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Cosmic Mysteries: Auroras on Jupiter, Hexagons on Saturn

NASA just reports that its New Horizons spacecraft made its closest approach to Jupiter on its ultimate journey to Pluto. This flyby gave scientists a unique opportunity to study Jupiter from both space- and ground-based telescopes including the Chandra X-ray Observatory. There are auroras bigger than our entire planet: “Jupiter’s polar regions are crackling with electricity,” says Randy Gladstone of the research team, “and this sets the stage for non-stop auroras.”

xray_auroras_jupiter.jpg Nasa

A bizarre six-sided feature encircling the north pole of Saturn near 78 degrees north latitude has been observed by the visual and infrared mapping spectrometer on NASA’s Cassini spacecraft. This image is one of the first clear images ever taken of the north polar region as seen from a unique polar perspective.

saturn_hexagon_nasa1.jpg Nasa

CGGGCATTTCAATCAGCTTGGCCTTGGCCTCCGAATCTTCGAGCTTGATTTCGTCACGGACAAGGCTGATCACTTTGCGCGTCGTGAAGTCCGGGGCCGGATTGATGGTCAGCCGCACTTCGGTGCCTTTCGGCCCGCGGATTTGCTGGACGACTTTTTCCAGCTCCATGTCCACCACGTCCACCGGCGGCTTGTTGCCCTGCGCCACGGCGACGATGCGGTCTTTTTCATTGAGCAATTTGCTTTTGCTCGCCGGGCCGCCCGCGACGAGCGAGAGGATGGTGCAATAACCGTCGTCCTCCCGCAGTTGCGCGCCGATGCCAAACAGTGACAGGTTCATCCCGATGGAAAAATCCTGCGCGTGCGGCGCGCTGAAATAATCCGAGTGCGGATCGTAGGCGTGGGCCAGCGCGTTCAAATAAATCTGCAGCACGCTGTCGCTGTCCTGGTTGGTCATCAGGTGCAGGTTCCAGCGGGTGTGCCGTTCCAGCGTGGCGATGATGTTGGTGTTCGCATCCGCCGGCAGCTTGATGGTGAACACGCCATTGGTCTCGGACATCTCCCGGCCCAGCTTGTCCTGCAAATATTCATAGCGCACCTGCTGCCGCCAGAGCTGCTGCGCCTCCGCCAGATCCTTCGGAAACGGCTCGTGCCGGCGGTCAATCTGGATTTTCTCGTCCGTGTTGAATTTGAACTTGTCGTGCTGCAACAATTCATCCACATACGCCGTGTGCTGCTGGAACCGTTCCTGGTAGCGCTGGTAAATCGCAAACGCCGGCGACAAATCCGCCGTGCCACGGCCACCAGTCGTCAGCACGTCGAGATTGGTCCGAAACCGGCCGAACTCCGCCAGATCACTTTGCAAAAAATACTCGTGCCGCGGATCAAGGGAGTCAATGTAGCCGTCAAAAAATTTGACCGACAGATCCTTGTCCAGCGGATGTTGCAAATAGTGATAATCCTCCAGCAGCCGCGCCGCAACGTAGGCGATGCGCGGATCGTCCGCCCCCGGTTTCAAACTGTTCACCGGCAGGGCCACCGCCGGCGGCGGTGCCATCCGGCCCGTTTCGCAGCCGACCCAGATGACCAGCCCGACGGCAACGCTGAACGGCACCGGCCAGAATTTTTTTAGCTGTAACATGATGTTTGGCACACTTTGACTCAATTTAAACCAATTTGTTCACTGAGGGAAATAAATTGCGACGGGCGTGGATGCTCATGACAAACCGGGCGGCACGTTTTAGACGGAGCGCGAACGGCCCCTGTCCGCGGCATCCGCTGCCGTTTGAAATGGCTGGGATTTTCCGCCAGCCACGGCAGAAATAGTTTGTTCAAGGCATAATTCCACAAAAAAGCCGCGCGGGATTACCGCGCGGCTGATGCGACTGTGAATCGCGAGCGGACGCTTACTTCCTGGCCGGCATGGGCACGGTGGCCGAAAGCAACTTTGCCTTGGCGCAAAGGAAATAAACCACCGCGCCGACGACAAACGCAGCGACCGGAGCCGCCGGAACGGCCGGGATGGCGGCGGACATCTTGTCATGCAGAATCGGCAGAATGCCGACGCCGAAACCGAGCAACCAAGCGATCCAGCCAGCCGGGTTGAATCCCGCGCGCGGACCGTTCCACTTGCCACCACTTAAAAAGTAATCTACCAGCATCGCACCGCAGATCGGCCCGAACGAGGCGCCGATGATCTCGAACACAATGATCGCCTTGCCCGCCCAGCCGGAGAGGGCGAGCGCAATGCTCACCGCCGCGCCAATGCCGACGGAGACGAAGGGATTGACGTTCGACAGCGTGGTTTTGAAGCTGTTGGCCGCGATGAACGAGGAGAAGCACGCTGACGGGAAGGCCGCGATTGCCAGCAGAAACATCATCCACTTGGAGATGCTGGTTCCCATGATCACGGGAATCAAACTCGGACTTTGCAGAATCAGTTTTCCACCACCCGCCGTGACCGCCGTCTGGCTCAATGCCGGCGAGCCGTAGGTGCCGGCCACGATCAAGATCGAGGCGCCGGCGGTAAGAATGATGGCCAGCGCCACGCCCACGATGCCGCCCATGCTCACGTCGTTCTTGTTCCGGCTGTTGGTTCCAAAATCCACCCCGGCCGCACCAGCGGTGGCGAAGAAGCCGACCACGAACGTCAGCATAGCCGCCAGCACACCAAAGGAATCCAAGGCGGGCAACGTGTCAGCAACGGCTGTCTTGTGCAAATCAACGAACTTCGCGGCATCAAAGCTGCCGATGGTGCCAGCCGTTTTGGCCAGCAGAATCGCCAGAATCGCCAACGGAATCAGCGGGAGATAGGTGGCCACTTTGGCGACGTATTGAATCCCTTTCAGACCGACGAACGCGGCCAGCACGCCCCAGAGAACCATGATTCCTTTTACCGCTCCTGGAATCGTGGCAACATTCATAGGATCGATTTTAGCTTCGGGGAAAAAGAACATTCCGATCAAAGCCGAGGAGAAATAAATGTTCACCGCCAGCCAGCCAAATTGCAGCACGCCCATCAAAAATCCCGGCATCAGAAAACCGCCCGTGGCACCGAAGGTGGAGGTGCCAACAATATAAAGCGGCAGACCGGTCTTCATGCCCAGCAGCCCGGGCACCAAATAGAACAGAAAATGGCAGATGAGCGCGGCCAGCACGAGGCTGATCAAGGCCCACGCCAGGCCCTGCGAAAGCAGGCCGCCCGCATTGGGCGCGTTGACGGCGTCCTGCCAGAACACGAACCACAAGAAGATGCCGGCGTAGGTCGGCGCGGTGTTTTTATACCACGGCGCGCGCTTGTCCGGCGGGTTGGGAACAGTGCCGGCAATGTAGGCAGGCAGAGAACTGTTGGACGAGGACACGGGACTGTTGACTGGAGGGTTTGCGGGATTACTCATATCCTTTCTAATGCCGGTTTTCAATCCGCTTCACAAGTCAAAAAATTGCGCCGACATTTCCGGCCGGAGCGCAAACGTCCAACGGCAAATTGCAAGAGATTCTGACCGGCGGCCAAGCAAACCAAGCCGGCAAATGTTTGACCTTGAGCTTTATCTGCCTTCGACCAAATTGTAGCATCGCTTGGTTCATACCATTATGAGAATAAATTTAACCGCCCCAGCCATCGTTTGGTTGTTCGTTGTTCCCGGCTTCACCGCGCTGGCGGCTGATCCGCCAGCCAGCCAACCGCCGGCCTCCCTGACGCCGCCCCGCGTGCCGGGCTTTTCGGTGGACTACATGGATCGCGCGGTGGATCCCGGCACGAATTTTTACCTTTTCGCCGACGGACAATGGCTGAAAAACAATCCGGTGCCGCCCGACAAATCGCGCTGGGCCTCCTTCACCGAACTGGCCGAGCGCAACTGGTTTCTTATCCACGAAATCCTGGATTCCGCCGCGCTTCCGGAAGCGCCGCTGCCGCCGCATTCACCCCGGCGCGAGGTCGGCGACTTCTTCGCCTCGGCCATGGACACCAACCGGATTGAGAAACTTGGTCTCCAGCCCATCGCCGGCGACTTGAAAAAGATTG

“We’ve never seen anything like it on any other planet,” says atmospheric scientist Kevin Baines of the Jet Propulsion Laboratory. “Saturn’s thick atmosphere where circularly-shaped waves and convective cells dominate is perhaps the last place you’d expect to see such a six-sided geometric figure.” The hexagon is twice as wide as Earth encircling Saturn’s north pole. Here you see an infrared photo of the structure, which might be explained by geometric shapes like triangles and hexagons forming in water when rotated at a high speed, as Nature reports.

In the same way the geometric patterns of the energy vortexes in the etheric body of man called the chakras might be explained. They form to 4, 6, 10, 12, 16 and more petalled patterns governing the energies structuring the body. And the Jupiter photo reminds you that the etheric head and base centre of man correspond to the north and south pole of the planet, and are electro-magnetic phenomena like the auroras on Jupiter.
See also the beautiful pictures of A. Lauterwasser created by water exposed to sounds. And the blogpost on “Saturn – Seen from New Perspectives“.

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